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The federal minimum wage is worth less than it was over 60 years ago, thanks to inflation

July 18, 2022, 3:35 PM UTC
Young waiter with protective mask using a coffee machine
The current federal minimum wage of $7.25 per hour is worth less today than at any point since February 1956.
Alvaro Gonzalez—Getty Images

Decades-high inflation in the U.S. has made the federal minimum wage worth less than at any point in the past 66 years, painting a picture of just how dire the financial situation is for many households in 2022.

The current federal minimum wage of $7.25 per hour is worth less today than at any point since February 1956, according to a report by the Economic Policy Institute (EPI). Then, the minimum stood at 75 cents per hour, or $7.19 in today’s dollars.

EPI’s analysis is based on the consumer price index for June 2022, in which inflation hit 9.1% compared to a year prior.

High inflation has been eating away at Americans’ paychecks and savings for over a year. The persistently-high price growth is felt in everything from housing costs to gasoline to back-to-school shopping.

Wages, including those above the minimum, haven’t been keeping up. Even workers who have received the largest raises in years are seeing their real income fall, as prices rise so substantially.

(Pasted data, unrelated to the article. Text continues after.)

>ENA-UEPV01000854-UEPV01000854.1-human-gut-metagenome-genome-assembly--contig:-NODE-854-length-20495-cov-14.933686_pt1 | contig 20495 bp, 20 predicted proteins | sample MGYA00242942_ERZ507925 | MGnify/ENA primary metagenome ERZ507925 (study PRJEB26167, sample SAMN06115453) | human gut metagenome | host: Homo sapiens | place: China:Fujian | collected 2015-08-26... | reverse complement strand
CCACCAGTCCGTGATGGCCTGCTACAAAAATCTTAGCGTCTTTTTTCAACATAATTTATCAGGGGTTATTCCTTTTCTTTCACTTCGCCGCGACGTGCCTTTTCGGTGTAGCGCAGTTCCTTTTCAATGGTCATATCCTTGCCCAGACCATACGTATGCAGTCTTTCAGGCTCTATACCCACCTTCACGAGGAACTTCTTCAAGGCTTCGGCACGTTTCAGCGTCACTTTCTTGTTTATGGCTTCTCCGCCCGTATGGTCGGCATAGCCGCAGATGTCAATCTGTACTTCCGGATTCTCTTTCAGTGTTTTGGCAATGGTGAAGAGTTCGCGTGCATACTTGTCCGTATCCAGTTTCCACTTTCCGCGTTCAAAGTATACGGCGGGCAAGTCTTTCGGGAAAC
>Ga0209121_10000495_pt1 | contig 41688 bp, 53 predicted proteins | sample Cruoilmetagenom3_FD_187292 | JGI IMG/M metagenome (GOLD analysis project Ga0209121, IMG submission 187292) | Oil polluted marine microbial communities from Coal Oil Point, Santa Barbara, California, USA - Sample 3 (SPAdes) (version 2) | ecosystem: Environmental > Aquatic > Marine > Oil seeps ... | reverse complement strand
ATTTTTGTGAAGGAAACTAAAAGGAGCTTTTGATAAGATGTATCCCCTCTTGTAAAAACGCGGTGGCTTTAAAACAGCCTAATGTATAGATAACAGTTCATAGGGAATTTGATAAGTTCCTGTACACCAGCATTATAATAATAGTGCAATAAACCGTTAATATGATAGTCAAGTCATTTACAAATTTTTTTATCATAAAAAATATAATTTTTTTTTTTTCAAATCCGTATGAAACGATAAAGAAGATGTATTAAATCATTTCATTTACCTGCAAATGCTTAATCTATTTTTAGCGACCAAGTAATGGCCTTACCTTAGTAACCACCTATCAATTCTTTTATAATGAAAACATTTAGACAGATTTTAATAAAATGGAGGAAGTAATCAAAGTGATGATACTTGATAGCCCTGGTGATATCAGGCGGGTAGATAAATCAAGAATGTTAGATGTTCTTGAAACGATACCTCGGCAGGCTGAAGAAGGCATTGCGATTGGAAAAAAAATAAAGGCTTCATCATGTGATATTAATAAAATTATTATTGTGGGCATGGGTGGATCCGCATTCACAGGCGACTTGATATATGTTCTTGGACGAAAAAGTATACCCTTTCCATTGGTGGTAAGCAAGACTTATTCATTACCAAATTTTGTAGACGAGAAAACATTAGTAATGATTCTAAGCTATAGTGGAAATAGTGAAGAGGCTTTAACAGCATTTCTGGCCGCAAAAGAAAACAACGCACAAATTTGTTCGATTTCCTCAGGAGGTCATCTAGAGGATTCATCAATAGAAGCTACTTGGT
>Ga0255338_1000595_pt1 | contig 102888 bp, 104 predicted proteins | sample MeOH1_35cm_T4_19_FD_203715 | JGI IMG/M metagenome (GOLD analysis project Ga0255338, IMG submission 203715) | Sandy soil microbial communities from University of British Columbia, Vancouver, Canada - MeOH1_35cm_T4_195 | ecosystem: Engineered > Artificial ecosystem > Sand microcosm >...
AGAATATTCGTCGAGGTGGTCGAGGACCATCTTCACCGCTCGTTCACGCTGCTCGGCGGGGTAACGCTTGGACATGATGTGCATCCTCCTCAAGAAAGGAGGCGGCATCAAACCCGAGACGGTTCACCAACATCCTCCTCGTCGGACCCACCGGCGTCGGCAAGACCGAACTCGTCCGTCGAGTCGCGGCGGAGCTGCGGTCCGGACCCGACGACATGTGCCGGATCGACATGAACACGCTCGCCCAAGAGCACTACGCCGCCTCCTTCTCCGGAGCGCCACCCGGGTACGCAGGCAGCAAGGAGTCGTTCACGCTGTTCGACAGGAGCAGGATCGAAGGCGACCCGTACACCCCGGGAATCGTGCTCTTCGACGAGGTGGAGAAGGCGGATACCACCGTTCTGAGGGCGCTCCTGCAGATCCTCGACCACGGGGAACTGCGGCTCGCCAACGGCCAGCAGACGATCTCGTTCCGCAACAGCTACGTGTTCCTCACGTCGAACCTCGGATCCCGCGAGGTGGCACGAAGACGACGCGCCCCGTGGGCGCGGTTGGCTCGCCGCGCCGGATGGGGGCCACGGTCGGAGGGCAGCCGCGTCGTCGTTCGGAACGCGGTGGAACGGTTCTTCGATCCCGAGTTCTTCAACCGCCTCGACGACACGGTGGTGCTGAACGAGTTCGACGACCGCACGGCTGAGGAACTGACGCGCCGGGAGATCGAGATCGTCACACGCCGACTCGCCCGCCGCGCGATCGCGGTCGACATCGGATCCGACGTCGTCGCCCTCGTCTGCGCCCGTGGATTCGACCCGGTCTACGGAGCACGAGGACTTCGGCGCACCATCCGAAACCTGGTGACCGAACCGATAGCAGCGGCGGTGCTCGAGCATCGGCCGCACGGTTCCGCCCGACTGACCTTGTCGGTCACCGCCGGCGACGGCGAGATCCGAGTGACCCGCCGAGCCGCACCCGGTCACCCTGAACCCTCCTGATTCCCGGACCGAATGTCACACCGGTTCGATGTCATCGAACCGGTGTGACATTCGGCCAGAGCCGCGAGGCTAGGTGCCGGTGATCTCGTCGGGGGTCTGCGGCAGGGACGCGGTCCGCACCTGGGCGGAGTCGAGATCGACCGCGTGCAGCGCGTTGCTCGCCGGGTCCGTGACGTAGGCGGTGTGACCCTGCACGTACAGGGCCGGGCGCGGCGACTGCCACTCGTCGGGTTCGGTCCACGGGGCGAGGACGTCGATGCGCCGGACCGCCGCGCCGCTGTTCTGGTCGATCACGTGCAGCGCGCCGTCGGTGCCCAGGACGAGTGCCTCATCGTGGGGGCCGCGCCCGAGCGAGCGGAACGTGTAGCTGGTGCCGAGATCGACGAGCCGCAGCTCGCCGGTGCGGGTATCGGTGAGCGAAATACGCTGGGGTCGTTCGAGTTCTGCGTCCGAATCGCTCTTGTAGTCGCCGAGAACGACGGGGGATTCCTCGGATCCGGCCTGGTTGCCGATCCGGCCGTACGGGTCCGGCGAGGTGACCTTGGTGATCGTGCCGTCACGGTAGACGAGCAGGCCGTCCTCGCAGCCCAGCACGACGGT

But it’s especially painful for workers earning the federal minimum wage, or close to it. A full-time worker earning $7.25 an hour takes home around $15,000 a year.

While inflation is making the financial situation worse for many, it isn’t the only reason workers are feeling the burn in their bank accounts. Last summer marked 12 years since the last bump in the minimum wage, the longest period it has not been raised since it was established in 1938.

EPI estimates a worker earning the current federal minimum wage is getting paid 27.4% less in inflation-adjusted dollars than what their checks would have been worth back in 2009, at the last increase.

While Congress would need to take action to raise the federal minimum wage nationwide, many states and cities have higher minimums than $7.25. There was some momentum to include a $15 minimum wage in a national Covid-19 relief package, but it was rebuffed by some lawmakers. In the meantime, the cost-of-living keeps escalating.

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